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I don't like this pattern of assigning the wrong value, then correcting it. I think this would be clearer as just:

return chains * n_samples / (1 + 2 * sum_rho_hat_t);
rho_hat_t[t + 2] = rho_hat_t[t + 1];
}
}
double sum_rho_hat_t = std::accumulate(rho_hat_t.begin(),

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bob-carpenter Feb 27, 2018

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Using _t for a non-typedef will be confusing as that's the convention we use for typedefs. You don't need to put the argument on this, so I'd suggest just changing all rho_hat_t to rho_hat, including sum_rho_hat_t.

for (int chain = 0; chain < num_chains(); chain++) {
Eigen::VectorXd Esample = this->samples(chain, index);
samples[chain].resize(Esample.size());
for (int n = 0; n < Esample.size(); n++) {

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bob-carpenter Feb 27, 2018

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This can be done with an iterator copy.

std::copy(&Esample[0], &Esample[0] + Esample.size(), samples[chain].begin());

But one of the reasons I was suggesting using POD (plain old data) types is that then you don't need this copy, you can just send in the pointers if you use std::vector<double*> as the type. I'm not quite sure what the best thing to do here is. Given everything else going on, the copies shouldn't be too expensive.
Eventually, we'd want to chase all of this through and change the underlying types of member variables so we don't have to copy. Is the original result stored in this calss in a VectorXd?

double effective_sample_size_pod(const int index) const {
std::vector<std::vector<double> > samples(num_chains());
for (int chain = 0; chain < num_chains(); chain++) {
Eigen::VectorXd Esample = this->samples(chain, index);

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bob-carpenter Feb 27, 2018

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Local variables shouldn't have upper-case names. We reserve that for types in our own code (not that we've followed this everywhere.

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roualdes commented Feb 28, 2018

@bob-carpenter, thank you for your detailed comments. It helps a newbie like me get a feel for the style you're after.

Roughly half of these comments could equally apply throughout chains.hpp. Do you want me to clean up the code within the entire chains.hpp file, or just within the portion of this file that I'm working on?

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ariddell commented Feb 28, 2018

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bob-carpenter commented Feb 28, 2018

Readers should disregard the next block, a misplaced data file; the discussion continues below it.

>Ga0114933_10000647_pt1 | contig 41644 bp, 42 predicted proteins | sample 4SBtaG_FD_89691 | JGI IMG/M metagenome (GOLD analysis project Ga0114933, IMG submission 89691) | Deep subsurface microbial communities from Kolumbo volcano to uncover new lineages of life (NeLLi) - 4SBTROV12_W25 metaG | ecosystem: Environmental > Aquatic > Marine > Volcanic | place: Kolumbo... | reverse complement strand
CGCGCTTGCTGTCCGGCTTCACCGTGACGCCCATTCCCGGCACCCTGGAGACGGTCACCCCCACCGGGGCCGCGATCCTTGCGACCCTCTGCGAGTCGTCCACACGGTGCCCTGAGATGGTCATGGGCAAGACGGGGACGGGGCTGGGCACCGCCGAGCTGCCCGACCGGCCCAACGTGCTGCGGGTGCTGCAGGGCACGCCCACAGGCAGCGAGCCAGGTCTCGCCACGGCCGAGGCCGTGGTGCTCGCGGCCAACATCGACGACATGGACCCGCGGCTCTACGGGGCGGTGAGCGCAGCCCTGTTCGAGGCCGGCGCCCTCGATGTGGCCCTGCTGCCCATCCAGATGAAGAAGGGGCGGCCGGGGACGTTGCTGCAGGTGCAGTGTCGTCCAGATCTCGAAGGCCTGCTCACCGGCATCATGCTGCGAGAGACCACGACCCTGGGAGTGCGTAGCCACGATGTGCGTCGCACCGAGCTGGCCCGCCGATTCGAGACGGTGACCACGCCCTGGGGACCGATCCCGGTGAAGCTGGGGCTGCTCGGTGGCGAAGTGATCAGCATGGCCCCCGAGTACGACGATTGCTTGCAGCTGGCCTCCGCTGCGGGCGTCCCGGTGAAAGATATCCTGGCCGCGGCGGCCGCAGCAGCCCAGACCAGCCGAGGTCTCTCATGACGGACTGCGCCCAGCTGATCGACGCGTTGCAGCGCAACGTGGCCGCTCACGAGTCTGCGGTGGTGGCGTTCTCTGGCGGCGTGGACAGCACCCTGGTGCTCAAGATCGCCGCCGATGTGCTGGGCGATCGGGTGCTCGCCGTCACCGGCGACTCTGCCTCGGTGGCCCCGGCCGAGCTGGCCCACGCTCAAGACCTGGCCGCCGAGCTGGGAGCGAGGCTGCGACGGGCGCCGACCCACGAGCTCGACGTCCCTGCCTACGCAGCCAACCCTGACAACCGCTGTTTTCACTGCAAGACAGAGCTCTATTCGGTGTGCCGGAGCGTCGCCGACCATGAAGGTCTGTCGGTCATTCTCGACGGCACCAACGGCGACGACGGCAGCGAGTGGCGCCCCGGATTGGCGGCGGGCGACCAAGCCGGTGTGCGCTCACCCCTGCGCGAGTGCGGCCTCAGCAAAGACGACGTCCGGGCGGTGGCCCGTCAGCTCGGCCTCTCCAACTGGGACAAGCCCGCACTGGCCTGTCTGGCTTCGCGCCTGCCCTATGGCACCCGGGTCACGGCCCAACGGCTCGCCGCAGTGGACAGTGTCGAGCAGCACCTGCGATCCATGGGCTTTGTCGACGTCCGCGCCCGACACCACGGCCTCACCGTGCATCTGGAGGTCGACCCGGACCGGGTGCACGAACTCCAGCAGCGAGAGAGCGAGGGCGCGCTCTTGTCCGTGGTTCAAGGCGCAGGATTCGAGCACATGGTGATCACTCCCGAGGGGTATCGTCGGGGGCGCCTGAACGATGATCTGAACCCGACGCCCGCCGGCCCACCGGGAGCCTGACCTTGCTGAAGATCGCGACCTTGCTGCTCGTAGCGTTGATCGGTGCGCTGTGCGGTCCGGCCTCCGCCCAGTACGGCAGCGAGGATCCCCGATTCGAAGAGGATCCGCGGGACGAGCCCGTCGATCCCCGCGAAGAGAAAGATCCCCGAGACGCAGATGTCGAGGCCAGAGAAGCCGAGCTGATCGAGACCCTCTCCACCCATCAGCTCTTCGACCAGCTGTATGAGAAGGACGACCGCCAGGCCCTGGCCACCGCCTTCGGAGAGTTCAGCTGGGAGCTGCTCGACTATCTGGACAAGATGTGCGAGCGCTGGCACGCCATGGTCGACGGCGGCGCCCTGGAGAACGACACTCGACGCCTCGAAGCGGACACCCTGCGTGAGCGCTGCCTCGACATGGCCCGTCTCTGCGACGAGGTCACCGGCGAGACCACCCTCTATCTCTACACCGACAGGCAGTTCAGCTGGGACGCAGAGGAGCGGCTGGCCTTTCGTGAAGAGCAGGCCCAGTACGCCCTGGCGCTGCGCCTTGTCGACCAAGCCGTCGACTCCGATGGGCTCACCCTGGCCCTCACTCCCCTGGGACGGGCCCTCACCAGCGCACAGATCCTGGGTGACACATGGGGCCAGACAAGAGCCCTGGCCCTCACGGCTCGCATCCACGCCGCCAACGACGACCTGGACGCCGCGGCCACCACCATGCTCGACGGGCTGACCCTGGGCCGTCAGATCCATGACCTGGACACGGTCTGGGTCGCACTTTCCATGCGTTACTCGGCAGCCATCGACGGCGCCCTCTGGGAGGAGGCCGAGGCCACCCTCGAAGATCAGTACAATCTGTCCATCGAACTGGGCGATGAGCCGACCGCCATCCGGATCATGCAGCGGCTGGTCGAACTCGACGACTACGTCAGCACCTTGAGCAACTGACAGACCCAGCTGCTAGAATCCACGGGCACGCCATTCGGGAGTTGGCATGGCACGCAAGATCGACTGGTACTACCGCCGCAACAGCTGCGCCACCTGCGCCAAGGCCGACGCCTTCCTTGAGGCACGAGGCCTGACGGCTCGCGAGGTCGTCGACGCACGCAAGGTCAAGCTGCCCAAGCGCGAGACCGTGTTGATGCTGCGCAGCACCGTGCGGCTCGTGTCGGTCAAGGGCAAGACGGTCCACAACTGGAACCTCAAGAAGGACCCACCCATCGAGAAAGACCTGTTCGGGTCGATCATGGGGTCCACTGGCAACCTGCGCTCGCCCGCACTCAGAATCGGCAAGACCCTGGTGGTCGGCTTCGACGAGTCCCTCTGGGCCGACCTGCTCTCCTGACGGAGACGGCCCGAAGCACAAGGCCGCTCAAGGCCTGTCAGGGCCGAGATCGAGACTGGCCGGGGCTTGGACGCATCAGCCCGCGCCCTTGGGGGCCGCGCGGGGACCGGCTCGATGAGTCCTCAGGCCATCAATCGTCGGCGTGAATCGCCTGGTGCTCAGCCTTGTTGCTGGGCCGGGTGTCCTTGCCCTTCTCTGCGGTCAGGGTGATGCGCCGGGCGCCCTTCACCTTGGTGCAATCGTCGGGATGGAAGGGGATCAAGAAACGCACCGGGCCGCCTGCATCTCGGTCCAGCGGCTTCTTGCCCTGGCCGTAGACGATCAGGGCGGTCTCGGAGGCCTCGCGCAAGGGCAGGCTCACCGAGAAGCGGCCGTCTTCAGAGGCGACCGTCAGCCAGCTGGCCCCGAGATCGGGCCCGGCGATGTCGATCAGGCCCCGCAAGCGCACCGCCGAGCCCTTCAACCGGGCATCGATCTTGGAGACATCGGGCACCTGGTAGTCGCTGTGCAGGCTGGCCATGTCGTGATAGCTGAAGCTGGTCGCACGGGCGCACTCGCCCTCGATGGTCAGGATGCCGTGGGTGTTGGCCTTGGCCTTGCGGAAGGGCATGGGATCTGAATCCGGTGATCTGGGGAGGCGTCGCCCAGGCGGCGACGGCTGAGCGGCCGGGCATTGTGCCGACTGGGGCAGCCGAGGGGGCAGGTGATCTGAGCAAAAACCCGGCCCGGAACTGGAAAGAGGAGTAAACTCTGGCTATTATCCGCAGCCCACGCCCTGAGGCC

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bob-carpenter commented Feb 28, 2018

@ariddell I want to write this without having to do any copying. How about a signature like this:

double effective_sample_size(const std::vector<const double*>& chains);

That will require at most a single pointer copy per chain from whatever the underlying data structure is. For both Eigen::Matrix vectors and row vectors and std::vectorvector types, we can use&x[0]to produce thatconst double*` pointer. Or we could write a generic metaprogram.

We could make it even simpler with

double effective_sample_size(const double**& chains);

but that's actually harder to construct.

I don't think we can get away with just double* as that would force a particular memory layout for sequences of chains on the interfaces.

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ariddell commented Feb 28, 2018

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roualdes commented Mar 1, 2018

This might be getting above my pay grade, but here it goes anyway. The problem I see with

double effective_sample_size(const std::vector<const double*>& chains);

or anything that doesn't have a single chain's samples stored in a std::vector is the function stan::math::autocovariance which takes as its first argument a std::vector. Hence, for each chain, we'd have to copy from double* to a std::vector. As far as I can tell, this is exactly what we're trying to avoid.

Instead, what do you say to the following signature?

double effective_sample_size(const std::vector<std::vector<double>* >& chains);

Edward A. Roualdes
working prototype for suggested signature for effective_sample_size(s…
…td::vector<std::vector<double>* >& chains)
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bob-carpenter commented Mar 2, 2018

My proposal is to fix the external services interfaces so they're as easy to use as possible from the interfaces. So this should really be up to @ariddell and @bgoodri.

Then when we settle on the front-end types, we fix the back-end implementations so they don't involve any copying. This is all just a matter of finagling container types. In fact, if we can support C-style pointer arrays, standard vectors, and Eigen vectors using a template and double operator[](int i). It's easy to map a contiguous block of double values to an Eigen type using Eigen::Map---it doesn't copy.

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ariddell commented Mar 2, 2018

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bob-carpenter commented Mar 2, 2018

I wasn't trying to be that ambitious. I just wanted to query @ariddell and @bgoodri to make sure the interface would be usable by RStan and PyStan. Perhaps the best thing to do will be to have a reference to container type.